Masahiro Tanaka must notify the Yankees by midnight on Saturday if he's opting out of his contract.
Tanaka signed a seven-year, $155 million contract with the Yankees in 2014. The contract includes a full no-trade close and the ability to opt out after four seasons.
The 29-year-old endured an up-and-down 2017, starting poorly but ending strongly with playoff performances.
In the regular season, Tanaka was 13-12 with a 4.74 ERA and 1.24 WHIP with 194 strikeouts in 178 innings. His ERA was his highest since joining the Yankees by more than a full run. But in the playoffs, Tanaka gave up just two runs in 20 innings pitched across three starts, with 18 strikeouts.
My suspicion is that the Yankees will not work out an extension and Tanaka will opt out of his deal.
At the moment, the top names in the free agent market for starting pitchers are Jake Arrieta and Yu Darvish. If Tanaka opts out, he could be considered anywhere from No. 1 to No. 3 in the starting pitcher market. In a baseball world where talent of Tanaka's caliber is at a premium - at age 29 no less - it would seem that he'll be able to net more than the $67 million he is owed over the next three seasons.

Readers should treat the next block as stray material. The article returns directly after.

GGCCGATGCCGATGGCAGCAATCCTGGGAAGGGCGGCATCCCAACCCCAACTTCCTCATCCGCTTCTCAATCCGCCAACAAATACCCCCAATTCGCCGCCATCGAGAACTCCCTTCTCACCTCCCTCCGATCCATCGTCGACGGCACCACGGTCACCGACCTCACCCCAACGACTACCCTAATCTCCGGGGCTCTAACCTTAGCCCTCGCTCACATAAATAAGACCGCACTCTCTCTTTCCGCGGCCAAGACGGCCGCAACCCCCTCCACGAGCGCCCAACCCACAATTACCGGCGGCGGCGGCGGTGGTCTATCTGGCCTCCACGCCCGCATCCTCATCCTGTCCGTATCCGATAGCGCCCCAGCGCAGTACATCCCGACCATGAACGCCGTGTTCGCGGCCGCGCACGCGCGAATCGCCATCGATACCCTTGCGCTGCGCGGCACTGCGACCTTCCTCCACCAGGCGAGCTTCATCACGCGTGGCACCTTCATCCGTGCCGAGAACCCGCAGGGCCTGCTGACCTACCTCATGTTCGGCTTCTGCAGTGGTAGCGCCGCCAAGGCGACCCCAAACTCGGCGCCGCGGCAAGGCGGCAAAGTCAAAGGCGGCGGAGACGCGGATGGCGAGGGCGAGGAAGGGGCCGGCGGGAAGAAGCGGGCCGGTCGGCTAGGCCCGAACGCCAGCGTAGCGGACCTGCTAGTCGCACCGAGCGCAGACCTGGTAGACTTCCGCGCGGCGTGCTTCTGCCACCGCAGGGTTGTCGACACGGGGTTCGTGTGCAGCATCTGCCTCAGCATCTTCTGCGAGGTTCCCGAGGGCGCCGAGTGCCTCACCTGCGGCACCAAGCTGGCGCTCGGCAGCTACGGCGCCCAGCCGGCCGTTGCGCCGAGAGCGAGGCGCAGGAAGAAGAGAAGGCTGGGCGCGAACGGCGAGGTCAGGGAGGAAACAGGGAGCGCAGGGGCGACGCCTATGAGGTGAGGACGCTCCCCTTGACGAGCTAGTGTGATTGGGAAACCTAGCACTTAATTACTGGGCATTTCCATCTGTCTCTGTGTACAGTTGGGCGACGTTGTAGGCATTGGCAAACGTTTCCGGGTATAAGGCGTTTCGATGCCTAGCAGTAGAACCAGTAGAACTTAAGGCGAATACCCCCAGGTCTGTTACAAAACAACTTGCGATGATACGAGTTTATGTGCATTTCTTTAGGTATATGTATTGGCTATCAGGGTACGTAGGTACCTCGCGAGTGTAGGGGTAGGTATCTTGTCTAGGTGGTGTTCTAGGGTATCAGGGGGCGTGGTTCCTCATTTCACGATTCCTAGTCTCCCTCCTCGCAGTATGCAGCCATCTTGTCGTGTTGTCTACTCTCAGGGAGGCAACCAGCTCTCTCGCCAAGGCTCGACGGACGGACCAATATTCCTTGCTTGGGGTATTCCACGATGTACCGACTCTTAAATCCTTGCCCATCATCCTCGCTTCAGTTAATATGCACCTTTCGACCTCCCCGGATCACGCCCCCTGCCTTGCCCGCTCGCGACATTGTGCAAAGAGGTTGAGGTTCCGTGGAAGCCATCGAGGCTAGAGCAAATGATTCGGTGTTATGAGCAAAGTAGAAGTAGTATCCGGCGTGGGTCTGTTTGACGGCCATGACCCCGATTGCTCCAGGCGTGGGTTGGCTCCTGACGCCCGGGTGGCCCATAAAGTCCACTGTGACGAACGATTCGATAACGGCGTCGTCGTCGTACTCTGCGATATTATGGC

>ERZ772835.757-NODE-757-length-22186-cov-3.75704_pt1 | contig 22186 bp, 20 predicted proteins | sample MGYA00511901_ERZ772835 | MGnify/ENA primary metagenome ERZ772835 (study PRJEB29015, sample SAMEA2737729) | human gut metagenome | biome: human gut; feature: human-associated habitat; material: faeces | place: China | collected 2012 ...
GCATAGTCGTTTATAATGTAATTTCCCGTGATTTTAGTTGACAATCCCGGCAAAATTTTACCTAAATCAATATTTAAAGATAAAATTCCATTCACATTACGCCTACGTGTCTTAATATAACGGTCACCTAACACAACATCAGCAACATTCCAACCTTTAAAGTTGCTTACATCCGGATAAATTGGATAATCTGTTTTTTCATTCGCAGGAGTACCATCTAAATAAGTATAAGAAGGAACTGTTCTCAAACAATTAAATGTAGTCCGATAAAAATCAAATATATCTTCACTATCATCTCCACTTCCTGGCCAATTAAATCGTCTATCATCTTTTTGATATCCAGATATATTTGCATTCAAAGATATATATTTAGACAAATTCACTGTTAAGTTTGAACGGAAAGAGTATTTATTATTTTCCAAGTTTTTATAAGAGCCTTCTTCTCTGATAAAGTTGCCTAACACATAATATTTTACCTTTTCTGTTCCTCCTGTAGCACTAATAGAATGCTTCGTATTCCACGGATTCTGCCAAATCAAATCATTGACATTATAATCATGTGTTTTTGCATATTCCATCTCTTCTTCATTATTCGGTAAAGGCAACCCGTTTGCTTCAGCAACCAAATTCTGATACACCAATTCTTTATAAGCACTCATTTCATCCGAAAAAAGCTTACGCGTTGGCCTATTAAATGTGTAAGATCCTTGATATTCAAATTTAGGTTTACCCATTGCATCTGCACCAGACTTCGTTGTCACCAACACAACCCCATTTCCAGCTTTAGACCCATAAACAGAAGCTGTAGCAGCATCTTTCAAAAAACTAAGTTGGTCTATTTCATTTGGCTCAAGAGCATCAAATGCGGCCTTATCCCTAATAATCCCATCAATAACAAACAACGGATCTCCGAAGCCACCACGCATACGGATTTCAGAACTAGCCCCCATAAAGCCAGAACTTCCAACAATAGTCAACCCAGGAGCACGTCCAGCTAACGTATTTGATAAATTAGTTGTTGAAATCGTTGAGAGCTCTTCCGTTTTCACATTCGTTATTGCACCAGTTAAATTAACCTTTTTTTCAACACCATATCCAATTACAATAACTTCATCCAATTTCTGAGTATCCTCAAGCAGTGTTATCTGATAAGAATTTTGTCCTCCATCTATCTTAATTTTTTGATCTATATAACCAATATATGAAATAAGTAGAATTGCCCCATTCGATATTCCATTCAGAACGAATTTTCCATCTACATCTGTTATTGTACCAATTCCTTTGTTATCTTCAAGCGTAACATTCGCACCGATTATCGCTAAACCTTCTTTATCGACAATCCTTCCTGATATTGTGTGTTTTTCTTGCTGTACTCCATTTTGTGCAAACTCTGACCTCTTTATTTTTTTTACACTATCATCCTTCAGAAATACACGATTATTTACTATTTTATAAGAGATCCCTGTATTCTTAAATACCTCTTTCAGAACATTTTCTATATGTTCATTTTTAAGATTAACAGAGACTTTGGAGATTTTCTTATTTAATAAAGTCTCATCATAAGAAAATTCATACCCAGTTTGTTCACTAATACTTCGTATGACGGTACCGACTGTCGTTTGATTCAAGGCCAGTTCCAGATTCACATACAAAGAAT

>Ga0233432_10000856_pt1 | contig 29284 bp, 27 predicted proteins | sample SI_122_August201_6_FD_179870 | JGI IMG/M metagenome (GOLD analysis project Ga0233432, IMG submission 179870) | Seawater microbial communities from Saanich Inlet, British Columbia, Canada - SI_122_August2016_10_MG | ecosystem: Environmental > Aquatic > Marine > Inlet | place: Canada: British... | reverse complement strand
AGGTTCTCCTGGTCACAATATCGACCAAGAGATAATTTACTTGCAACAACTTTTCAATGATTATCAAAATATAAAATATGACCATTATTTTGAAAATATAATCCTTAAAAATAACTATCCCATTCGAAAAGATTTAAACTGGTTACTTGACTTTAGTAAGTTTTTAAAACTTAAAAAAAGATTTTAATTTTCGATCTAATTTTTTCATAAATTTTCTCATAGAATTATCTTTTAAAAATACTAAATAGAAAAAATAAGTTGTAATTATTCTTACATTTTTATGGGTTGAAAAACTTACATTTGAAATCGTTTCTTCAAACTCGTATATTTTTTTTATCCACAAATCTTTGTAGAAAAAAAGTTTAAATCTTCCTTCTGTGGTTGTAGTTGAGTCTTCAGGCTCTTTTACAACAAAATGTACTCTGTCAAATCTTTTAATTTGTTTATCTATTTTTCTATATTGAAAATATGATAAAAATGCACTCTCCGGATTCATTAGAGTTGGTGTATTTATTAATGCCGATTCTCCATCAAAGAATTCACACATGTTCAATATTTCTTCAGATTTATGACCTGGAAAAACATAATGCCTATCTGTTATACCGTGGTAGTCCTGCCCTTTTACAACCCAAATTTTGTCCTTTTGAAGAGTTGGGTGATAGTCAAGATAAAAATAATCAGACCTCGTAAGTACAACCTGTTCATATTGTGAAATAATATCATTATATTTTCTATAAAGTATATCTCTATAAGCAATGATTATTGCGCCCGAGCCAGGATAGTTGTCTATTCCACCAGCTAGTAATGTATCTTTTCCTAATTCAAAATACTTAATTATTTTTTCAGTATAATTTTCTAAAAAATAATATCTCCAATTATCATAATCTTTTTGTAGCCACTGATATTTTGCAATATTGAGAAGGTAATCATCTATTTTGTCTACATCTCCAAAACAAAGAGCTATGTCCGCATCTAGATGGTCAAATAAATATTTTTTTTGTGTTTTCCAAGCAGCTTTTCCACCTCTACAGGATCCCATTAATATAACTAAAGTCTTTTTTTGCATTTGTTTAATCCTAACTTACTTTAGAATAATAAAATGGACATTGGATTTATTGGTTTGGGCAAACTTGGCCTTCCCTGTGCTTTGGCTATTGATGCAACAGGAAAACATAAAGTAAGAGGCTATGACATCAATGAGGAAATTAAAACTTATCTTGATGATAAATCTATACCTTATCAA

However, Tanaka's situation offers no assurances. Tanaka has been pitching with a slight tear of the ulnar collateral ligament for at least three-plus seasons (diagnosed in 2014). Tanaka's UCL may never completely tear, or it could on his next pitch. Further, Tanaka endured the roughest stretch of his career in 2017. Tanaka pitched to a 5.47 ERA and 1.37 WHIP in the first half of the season (102 innings), allowing 23 home runs during the span. That was enough to bring speculation about his forthcoming decision.
Fortunately for Tanaka, he was much better over his final 12 starts (3.77 ERA, 1.06 WHIP and 91 strikeouts in 76 1/3 innings) and was dominant in the postseason (20 IP, 2 ER, 18 K). Tanaka demonstrated that he could still anchor a rotation and pitch under the pressure of the playoffs, which could go a long way in negotiations.
Despite this, the Yankees are looking to remain fiscally responsible. In my opinion, if the Yankees wish to re-sign Tanaka should he opt out, the deal they offer might be in the four-year, $80-84 million neighborhood and they would be hesitant to push to five years, $100-105 million, which is what it might take.